Composting is a fun activity related to landscaping and / or horticulture can be done throughout the year, because they continually produce organic remains, at least those of the kitchen in the home composting.
The type of debris generated, both garden, such as the garden or the kitchen, vary throughout the year, depending on the season.
To get the best compost, it must always maintain the optimum conditions of process, regardless of the type of debris that occur each season. To this end, manage materials that must be composted so that, throughout the year, this activity can be so rewarding with simplicity and comfort.
Anyone with a garden or a garden at his home noted that in autumn, especially in winter, in most outdoor plants stop, at least apparently, many of the characteristic of living organisms leave to grow, flower making, to make new leaves or branches, etc. Deciduous trees look dead even when it's cold season.
But really, life continues, albeit at a very low, almost to maintain minimum living conditions and basic survival metabolism (the sap continues to flow, albeit slowly, through the interior of the plant), awaiting the arrival of good time.
In late fall or early winter compost should bring back to Earth because plants need more nutrients, renewing the chemicals needed to produce the defenses needed to fight cold and other potential enemies such as parasites , drought, etc.
It is at this time of year when the orchards and gardens generate higher volumes of debris from deciduous plants, because they lose all their leaves and, furthermore, if cut, the cut branches accumulate in piles that can become of considerable size.
One of the conditions for a good compost is to mix it remains moist, such as cooking, with more dry, as leaves fall from trees. If the orchard or garden are few deciduous trees or shrubs, certain to produce significant quantities of leaves and pruned branches that will be used to mix with the remains green when making compost.
But very likely, over a significant portion of these dry materials, and must not forget that the mix of wet and dry debris must be made to ensure proper proportions to produce a good compost. The recommended percentage is to 50% of each material, approximately, and depending on the time of year and humidity that has the composter.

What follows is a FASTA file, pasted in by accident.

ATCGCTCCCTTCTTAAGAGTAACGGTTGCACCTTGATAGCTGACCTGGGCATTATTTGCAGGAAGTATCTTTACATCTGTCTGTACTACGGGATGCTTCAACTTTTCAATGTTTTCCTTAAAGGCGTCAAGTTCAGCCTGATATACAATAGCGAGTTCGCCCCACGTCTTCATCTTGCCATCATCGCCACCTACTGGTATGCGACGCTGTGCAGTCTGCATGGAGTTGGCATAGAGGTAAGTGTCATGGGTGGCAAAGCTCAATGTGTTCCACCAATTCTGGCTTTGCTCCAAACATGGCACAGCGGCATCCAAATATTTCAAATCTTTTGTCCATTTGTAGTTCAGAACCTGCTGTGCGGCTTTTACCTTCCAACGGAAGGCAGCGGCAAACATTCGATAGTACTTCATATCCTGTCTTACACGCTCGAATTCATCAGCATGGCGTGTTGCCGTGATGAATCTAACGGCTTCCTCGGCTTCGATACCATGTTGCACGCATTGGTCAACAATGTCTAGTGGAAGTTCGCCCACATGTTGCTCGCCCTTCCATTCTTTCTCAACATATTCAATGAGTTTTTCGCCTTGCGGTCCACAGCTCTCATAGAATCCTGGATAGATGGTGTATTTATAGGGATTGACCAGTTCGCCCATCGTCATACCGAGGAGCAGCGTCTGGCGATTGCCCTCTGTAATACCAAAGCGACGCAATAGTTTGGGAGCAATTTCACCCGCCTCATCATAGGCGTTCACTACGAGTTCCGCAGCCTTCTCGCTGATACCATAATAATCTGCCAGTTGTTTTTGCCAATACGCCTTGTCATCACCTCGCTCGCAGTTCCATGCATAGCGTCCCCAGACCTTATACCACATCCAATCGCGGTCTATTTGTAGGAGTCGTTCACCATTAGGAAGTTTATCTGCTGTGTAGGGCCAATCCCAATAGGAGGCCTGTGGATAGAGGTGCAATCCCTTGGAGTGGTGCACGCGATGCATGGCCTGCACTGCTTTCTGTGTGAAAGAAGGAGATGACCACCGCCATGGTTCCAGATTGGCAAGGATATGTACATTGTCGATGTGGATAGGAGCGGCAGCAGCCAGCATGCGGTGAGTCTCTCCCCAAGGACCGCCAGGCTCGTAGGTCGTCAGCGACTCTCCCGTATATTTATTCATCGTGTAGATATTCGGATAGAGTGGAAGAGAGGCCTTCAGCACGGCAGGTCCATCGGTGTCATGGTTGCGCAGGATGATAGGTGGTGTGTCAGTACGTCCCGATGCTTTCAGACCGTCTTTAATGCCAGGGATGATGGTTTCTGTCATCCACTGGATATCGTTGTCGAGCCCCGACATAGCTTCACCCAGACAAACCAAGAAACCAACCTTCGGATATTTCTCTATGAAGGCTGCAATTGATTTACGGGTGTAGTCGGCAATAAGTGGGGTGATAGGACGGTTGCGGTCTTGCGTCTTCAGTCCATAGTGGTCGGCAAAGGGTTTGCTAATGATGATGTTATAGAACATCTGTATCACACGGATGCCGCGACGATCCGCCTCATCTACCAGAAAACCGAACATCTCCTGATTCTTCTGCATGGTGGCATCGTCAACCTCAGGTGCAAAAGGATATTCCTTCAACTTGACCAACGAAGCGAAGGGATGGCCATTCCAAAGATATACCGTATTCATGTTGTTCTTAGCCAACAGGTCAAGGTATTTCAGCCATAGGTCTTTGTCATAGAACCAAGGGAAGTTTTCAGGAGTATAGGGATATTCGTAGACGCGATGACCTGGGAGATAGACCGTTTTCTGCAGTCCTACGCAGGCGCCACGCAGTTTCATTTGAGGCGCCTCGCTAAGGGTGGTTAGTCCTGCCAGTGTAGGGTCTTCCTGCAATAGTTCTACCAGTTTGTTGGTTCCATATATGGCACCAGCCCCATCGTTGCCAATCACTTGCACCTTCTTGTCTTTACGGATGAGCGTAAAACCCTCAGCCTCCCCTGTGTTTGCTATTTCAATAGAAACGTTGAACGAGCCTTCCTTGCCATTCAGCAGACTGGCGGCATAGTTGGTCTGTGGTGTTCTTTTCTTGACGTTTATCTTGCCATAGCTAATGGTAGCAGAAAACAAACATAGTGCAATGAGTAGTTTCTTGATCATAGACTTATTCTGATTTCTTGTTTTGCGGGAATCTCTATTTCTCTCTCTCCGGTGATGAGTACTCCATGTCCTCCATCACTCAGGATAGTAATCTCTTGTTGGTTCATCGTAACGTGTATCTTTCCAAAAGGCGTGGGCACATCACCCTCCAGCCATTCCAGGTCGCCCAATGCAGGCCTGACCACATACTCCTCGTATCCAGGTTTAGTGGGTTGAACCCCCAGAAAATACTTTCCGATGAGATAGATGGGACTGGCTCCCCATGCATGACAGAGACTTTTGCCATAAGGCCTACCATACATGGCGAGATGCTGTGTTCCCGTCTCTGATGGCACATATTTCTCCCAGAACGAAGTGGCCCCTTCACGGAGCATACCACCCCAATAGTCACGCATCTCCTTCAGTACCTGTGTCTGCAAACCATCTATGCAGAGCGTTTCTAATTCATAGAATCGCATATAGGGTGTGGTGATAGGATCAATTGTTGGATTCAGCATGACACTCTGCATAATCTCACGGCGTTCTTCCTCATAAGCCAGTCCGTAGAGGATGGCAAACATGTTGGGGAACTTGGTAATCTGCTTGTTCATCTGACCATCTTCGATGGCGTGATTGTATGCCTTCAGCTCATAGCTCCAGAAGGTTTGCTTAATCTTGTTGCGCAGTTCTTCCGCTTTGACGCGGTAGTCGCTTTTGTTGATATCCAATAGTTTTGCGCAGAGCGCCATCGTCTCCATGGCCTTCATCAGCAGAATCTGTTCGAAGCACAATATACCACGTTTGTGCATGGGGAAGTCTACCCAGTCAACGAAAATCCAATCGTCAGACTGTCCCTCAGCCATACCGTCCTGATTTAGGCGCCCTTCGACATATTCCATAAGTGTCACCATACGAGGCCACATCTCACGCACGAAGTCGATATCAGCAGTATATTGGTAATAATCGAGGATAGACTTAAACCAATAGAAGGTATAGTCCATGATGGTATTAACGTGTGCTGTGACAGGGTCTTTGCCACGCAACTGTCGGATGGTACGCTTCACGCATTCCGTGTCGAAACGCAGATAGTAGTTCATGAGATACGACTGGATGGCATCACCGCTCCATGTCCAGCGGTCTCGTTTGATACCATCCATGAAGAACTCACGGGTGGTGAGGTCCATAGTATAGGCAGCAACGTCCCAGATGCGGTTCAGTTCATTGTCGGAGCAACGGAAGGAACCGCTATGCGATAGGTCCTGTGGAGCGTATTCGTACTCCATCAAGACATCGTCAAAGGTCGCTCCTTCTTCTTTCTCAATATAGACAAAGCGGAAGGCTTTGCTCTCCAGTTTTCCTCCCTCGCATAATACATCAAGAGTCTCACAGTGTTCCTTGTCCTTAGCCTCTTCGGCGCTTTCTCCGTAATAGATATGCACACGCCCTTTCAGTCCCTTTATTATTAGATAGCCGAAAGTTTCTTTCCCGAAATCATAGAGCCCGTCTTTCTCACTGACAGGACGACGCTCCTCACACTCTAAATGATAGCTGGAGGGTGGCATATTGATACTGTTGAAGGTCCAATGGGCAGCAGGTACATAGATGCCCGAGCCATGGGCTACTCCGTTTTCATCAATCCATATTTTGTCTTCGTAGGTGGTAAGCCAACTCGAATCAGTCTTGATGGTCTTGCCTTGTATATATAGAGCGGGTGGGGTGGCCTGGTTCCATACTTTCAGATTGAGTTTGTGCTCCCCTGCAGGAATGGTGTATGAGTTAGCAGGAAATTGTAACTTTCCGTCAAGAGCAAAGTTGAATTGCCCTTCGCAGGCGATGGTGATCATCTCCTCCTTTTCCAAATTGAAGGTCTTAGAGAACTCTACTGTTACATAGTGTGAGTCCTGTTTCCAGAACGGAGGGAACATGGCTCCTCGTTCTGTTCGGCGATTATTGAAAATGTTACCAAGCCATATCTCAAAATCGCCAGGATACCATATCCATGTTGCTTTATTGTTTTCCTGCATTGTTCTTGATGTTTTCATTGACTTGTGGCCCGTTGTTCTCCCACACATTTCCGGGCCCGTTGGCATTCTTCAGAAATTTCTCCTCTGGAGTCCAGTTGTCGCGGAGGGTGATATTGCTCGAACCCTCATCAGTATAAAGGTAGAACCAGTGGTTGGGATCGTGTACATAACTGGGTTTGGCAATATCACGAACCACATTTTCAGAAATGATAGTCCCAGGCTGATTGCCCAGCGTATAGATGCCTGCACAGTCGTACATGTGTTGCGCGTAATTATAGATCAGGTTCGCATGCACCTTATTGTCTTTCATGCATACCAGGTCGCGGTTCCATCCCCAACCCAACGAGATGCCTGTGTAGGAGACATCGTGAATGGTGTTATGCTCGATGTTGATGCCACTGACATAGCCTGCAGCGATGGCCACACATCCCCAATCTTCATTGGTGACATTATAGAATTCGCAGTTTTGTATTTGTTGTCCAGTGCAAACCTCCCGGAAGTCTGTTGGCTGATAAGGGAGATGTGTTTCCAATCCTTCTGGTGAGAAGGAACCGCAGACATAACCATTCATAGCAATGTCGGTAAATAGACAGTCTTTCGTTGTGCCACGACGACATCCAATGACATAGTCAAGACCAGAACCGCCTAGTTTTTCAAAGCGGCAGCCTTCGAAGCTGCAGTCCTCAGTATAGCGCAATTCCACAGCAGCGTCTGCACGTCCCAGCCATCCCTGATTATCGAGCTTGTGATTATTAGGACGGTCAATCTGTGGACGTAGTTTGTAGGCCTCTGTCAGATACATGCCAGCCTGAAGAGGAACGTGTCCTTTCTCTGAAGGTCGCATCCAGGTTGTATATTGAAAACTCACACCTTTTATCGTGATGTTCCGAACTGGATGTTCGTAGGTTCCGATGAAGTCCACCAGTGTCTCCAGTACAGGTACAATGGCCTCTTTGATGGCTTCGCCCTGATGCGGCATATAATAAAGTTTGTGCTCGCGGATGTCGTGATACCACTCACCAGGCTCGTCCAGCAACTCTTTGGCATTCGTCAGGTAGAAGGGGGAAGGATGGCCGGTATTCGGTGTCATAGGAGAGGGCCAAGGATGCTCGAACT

If you pour the remaining dry material to compost, the ideal conditions would be altered in the process, which would slow considerably and, moreover, the resulting compost would lose efficiency and quality. Therefore, it is best to store surplus winter remains dry, it will be needed when the good weather.
Turning to the seasons, everyone has noticed that spring is the season of rebirth of life in nature and, therefore, also in the orchards and gardens, the plants begin to flower, they grow back and sprout new leaves and branches and field dress new and vivid color.
It is time to collect the compost from the compost and spread it through the orchard or garden, because plants need the nutrients of the compost to produce all the new bodies that will generate.
In the kitchen will continue to generate debris that will wet composting and, therefore, will have to mix with dried remains. But if you look at our garden or yard you will see that everything is green and there are no dry materials to match the green of the kitchen. Then quickly go to the store is dry and there remains, if it has been sighted, you will find all the material you will need to mix with the green that will be generated.
Before pouring the composter branches and other debris long or bulky, whether they are dry and green, you have to chop or shred properly so that optimum conditions are maintained in a good composting process and it develops quickly and efficient.
As we move through the summer and autumn approaches will meet the life cycles of plants. Some die, others will be swept away because they have produced the crop that is needed, others will be shedding its flowers, leaves, fruits, twigs, etc. Gradually will accumulate debris to be deposited in the warehouse of dry, already planning the next course of composting.